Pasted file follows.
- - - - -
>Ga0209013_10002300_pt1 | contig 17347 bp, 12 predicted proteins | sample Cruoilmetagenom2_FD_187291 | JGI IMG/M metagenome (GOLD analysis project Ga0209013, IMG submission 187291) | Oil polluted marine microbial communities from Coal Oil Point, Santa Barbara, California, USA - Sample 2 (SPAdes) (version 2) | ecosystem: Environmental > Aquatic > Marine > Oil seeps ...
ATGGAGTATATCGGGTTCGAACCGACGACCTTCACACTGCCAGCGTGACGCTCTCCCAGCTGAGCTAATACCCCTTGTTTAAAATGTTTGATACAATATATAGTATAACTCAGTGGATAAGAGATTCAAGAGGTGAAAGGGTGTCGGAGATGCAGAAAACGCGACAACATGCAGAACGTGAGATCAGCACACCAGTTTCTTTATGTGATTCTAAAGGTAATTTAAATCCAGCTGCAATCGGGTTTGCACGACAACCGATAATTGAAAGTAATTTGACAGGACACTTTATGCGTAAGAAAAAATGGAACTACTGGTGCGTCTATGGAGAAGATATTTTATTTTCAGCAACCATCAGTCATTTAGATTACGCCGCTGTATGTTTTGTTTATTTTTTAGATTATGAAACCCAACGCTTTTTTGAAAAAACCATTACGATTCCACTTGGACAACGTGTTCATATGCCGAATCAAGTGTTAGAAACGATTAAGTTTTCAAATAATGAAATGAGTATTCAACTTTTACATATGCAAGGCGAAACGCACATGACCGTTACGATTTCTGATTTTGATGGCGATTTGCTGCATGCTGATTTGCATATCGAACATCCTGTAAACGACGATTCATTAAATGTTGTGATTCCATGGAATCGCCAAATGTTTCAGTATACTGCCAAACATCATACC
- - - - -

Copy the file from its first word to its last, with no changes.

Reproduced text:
>Ga0209013_10002300_pt1 | contig 17347 bp, 12 predicted proteins | sample Cruoilmetagenom2_FD_187291 | JGI IMG/M metagenome (GOLD analysis project Ga0209013, IMG submission 187291) | Oil polluted marine microbial communities from Coal Oil Point, Santa Barbara, California, USA - Sample 2 (SPAdes) (version 2) | ecosystem: Environmental > Aquatic > Marine > Oil seeps ...
ATGGAGTATATCGGGTTCGAACCGACGACCTTCACACTGCCAGCGTGACGCTCTCCCAGCTGAGCTAATACCCCTTGTTTAAAATGTTTGATACAATATATAGTATAACTCAGTGGATAAGAGATTCAAGAGGTGAAAGGGTGTCGGAGATGCAGAAAACGCGACAACATGCAGAACGTGAGATCAGCACACCAGTTTCTTTATGTGATTCTAAAGGTAATTTAAATCCAGCTGCAATCGGGTTTGCACGACAACCGATAATTGAAAGTAATTTGACAGGACACTTTATGCGTAAGAAAAAATGGAACTACTGGTGCGTCTATGGAGAAGATATTTTATTTTCAGCAACCATCAGTCATTTAGATTACGCCGCTGTATGTTTTGTTTATTTTTTAGATTATGAAACCCAACGCTTTTTTGAAAAAACCATTACGATTCCACTTGGACAACGTGTTCATATGCCGAATCAAGTGTTAGAAACGATTAAGTTTTCAAATAATGAAATGAGTATTCAACTTTTACATATGCAAGGCGAAACGCACATGACCGTTACGATTTCTGATTTTGATGGCGATTTGCTGCATGCTGATTTGCATATCGAACATCCTGTAAACGACGATTCATTAAATGTTGTGATTCCATGGAATCGCCAAATGTTTCAGTATACTGCCAAACATCATACC